Exercise in combination with diet improves short-term weight loss and helps maintain weight loss over the long term, but the optimal exercise regimen for long-term weight loss has not been established. Current recommendations range from 30 to 60 minutes of moderate-intensity exercise on most days, depending on whether the goal is to improve health or to control weight. There are no data from long-term clinical trials to determine whether exercise duration or intensity have a greater impact on body weight. In this study, Jakicic and colleagues examine the differential effect of moderate versus high duration and moderate versus vigorous exercise on weight loss and cardiorespiratory fitness following 12 months of treatment in overweight women.
Healthy, sedentary, nonpregnant women aged 21 to 45 years with a body mass index (BMI) between 27 and 40 were enrolled in the study. All participants were instructed to follow a low-calorie, low-fat diet, reinforced by a behavioral weight loss intervention involving group meeting and periodic telephone calls. Participants were randomized to one of the following four exercise groups: (1) vigorous intensity/high duration; (2) moderate intensity/high duration; (3) moderate intensity/moderate duration; or (4) vigorous intensity/moderate duration. Outcomes based on BMI were assessed at baseline and at six and 12 months. A graded exercise treadmill test assessed cardiorespiratory fitness. An exercise log contributed to the analysis.
In the 184 women who completed the study, weight loss was significant in all groups, but there was no significant effect of either exercise duration or exercise intensity on changes in body weight between groups. In kilograms, the mean weight loss at 12 months was 8.9 (vigorous intensity/high duration), 8.2 (moderate intensity/high duration), 6.3 (moderate intensity/moderate duration), and 7.0 (vigorous intensity/moderate duration); (P <.001). Cardiorespiratory fitness increased significantly in all groups, but there were no significant effects of exercise duration or intensity on changes in cardiorespiratory fitness measures at the end of the study period.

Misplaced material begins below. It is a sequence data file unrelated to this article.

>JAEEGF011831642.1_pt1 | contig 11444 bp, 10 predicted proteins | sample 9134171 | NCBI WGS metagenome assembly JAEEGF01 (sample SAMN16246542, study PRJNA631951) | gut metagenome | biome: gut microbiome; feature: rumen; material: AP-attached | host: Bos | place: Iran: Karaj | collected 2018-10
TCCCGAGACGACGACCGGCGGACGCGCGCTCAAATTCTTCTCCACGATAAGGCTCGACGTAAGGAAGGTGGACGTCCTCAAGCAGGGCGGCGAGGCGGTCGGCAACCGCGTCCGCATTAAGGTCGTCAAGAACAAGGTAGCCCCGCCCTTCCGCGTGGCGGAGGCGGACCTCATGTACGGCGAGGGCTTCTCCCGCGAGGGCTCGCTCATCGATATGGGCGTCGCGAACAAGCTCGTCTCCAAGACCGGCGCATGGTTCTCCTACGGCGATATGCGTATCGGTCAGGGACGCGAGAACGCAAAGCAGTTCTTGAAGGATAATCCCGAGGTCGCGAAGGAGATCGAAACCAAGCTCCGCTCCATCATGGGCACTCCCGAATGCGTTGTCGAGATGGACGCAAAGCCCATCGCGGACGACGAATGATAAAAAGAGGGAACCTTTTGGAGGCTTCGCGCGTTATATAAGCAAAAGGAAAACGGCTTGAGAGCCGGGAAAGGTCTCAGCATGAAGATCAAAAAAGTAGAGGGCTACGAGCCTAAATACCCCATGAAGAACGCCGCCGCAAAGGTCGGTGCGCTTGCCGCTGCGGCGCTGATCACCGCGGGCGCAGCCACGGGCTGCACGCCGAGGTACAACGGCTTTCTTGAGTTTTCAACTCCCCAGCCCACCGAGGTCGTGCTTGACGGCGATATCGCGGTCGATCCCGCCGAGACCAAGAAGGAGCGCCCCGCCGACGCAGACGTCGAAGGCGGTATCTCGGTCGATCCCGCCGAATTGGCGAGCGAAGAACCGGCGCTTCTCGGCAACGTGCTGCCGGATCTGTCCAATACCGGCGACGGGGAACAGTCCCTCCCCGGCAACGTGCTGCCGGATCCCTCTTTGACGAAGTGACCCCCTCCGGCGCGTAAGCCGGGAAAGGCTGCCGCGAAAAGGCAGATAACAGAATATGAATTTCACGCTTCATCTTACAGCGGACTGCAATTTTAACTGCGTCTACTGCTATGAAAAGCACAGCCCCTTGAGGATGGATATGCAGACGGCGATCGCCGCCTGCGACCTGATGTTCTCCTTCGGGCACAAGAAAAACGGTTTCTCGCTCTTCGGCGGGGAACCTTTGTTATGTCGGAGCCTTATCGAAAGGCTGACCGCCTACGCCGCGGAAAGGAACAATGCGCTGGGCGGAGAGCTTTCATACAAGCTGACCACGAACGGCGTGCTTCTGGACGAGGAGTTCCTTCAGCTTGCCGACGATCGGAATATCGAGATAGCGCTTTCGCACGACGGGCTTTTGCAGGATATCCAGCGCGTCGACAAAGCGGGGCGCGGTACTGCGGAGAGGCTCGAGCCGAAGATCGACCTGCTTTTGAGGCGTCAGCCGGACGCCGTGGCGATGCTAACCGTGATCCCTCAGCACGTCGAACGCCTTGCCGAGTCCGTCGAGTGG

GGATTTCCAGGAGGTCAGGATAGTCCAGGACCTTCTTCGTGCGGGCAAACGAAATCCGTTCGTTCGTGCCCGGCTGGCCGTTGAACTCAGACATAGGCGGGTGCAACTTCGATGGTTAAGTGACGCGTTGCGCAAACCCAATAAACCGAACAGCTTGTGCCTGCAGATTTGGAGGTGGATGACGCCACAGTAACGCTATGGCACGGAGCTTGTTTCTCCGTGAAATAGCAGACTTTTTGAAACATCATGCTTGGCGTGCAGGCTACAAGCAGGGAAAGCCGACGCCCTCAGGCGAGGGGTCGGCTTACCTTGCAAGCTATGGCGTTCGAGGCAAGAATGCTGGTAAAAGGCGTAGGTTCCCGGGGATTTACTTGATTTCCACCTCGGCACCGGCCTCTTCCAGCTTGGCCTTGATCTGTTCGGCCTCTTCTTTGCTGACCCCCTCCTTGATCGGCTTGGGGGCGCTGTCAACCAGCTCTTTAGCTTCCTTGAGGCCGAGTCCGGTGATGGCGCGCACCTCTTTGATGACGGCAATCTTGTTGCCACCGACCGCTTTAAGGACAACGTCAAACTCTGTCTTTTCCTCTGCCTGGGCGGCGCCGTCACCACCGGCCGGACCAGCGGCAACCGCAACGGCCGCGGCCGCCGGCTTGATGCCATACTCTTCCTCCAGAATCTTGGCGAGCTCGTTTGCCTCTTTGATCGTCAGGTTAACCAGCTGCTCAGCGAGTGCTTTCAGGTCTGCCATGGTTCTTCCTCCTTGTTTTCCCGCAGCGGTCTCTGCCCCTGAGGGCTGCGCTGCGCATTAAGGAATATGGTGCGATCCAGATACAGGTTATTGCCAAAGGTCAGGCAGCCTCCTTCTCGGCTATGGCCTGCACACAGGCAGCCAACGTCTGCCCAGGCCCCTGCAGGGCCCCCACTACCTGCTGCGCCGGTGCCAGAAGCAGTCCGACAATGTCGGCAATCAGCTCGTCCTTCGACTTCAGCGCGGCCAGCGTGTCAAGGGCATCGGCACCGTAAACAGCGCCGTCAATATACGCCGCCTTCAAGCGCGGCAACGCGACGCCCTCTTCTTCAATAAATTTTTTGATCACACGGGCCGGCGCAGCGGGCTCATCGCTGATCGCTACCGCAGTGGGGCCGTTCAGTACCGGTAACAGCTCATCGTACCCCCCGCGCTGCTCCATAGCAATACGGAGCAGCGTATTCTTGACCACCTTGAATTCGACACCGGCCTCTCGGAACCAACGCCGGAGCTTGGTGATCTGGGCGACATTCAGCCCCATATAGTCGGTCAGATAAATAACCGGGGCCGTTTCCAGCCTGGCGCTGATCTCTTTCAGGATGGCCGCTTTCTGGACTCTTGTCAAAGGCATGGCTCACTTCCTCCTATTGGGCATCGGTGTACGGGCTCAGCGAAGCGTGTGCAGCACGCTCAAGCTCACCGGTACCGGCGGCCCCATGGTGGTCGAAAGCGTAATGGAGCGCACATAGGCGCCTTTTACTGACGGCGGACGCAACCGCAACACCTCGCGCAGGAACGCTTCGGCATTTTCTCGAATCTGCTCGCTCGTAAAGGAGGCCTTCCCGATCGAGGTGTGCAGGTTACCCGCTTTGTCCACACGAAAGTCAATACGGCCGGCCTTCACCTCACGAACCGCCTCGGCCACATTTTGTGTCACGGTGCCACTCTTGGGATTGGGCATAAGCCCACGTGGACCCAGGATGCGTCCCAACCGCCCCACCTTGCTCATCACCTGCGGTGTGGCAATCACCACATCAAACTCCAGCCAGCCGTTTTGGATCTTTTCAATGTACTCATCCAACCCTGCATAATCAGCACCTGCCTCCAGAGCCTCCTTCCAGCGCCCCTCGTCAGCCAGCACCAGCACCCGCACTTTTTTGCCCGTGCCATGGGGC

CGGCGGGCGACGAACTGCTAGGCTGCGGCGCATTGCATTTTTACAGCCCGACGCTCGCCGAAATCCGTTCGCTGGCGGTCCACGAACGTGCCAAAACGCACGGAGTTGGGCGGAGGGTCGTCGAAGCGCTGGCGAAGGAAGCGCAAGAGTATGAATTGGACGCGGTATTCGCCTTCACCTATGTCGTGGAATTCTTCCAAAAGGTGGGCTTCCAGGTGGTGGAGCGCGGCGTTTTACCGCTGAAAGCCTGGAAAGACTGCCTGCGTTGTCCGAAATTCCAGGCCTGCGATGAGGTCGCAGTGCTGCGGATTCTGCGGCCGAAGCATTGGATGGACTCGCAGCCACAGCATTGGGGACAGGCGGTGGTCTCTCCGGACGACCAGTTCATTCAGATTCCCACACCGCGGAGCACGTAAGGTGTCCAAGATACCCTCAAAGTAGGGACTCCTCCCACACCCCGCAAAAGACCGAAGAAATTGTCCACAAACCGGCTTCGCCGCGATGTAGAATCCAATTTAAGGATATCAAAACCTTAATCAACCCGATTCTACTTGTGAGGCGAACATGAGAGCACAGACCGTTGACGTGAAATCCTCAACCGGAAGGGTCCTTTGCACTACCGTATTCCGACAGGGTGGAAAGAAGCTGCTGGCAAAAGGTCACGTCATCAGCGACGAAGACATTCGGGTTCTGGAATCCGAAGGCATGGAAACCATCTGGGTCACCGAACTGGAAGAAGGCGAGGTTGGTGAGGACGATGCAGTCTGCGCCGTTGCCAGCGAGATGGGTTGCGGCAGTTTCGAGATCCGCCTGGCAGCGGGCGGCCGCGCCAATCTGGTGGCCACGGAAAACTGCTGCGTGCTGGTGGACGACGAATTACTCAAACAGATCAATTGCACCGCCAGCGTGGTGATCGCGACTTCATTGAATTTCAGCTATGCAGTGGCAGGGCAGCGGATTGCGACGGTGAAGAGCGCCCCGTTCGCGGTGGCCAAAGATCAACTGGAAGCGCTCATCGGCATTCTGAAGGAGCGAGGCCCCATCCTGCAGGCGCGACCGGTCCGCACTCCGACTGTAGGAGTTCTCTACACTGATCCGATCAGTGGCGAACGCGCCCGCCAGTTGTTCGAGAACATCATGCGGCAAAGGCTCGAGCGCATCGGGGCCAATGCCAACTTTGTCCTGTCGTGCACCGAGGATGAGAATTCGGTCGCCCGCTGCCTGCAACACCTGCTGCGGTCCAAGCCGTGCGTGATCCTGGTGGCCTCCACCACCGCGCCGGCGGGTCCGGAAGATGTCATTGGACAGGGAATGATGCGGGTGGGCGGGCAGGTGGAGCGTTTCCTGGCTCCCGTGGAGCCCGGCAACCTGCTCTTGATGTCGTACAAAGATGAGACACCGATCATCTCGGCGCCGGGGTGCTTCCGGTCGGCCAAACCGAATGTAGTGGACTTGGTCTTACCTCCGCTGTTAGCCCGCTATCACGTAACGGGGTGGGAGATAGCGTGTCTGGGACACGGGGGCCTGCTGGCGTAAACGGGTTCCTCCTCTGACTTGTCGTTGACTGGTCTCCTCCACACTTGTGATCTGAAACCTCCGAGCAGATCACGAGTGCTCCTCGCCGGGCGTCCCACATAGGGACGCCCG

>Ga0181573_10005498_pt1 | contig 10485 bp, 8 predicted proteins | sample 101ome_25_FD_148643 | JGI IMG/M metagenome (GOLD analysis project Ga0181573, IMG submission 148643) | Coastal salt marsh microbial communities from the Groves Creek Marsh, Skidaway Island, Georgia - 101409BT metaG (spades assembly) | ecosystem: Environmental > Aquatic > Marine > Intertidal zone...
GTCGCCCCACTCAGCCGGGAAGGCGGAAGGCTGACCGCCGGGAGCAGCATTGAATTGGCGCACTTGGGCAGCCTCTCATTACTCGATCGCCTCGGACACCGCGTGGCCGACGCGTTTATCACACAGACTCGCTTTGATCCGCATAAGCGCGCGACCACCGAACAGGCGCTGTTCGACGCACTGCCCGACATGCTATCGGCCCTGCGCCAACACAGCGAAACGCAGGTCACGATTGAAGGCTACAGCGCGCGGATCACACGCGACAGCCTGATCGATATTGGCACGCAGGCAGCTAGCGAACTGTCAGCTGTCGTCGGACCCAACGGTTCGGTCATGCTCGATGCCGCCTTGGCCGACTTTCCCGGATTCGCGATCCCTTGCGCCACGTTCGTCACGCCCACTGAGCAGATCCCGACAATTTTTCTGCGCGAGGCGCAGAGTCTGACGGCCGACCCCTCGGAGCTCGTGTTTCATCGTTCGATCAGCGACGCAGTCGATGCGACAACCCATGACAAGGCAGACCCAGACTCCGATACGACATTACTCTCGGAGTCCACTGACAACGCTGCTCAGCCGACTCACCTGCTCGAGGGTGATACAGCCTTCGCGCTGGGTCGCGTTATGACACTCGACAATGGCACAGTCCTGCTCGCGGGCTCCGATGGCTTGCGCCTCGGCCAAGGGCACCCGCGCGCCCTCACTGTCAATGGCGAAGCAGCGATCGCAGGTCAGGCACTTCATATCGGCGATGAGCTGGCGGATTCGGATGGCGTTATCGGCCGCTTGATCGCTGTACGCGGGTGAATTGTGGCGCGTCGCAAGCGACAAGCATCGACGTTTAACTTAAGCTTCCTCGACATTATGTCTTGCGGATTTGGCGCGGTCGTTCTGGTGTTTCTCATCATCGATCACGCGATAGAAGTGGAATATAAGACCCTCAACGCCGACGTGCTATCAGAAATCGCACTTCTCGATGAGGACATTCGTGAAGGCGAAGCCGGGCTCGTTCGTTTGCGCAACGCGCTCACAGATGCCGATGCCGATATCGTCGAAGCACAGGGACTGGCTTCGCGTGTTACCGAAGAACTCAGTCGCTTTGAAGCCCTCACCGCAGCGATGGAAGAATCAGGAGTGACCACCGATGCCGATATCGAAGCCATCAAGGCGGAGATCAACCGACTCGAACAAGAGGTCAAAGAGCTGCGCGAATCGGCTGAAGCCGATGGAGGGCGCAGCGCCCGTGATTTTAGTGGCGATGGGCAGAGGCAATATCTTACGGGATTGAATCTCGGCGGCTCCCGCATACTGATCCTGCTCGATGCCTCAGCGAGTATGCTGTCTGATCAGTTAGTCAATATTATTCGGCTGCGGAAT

Post-hoc analysis showed that when participants were grouped on the basis of the amount of physical activity that was at least moderate intensity, those with 200 minutes per week of exercise lost significantly more weight than those with exercise of less than 150 minutes per week. A similar difference held true for cardiorespiratory fitness. Neither weight loss nor cardiorespiratory fitness in the 150 minute per week exercise group differed from those of the other groups.
In this study, which compared differences in exercise duration (moderate versus high) and intensity (moderate versus vigorous), higher amounts of exercise resulted in a 10 percent weight loss compared with lesser amounts of exercise duration and intensity that resulted in an 8 percent weight loss, a nonsignificant difference. These findings, which presuppose a concomitant weight-reduction diet, suggest that working toward the Institute of Medicine’s recommended goal of 60 minutes of exercise per day may result in optimal weight reduction and weight loss maintenance.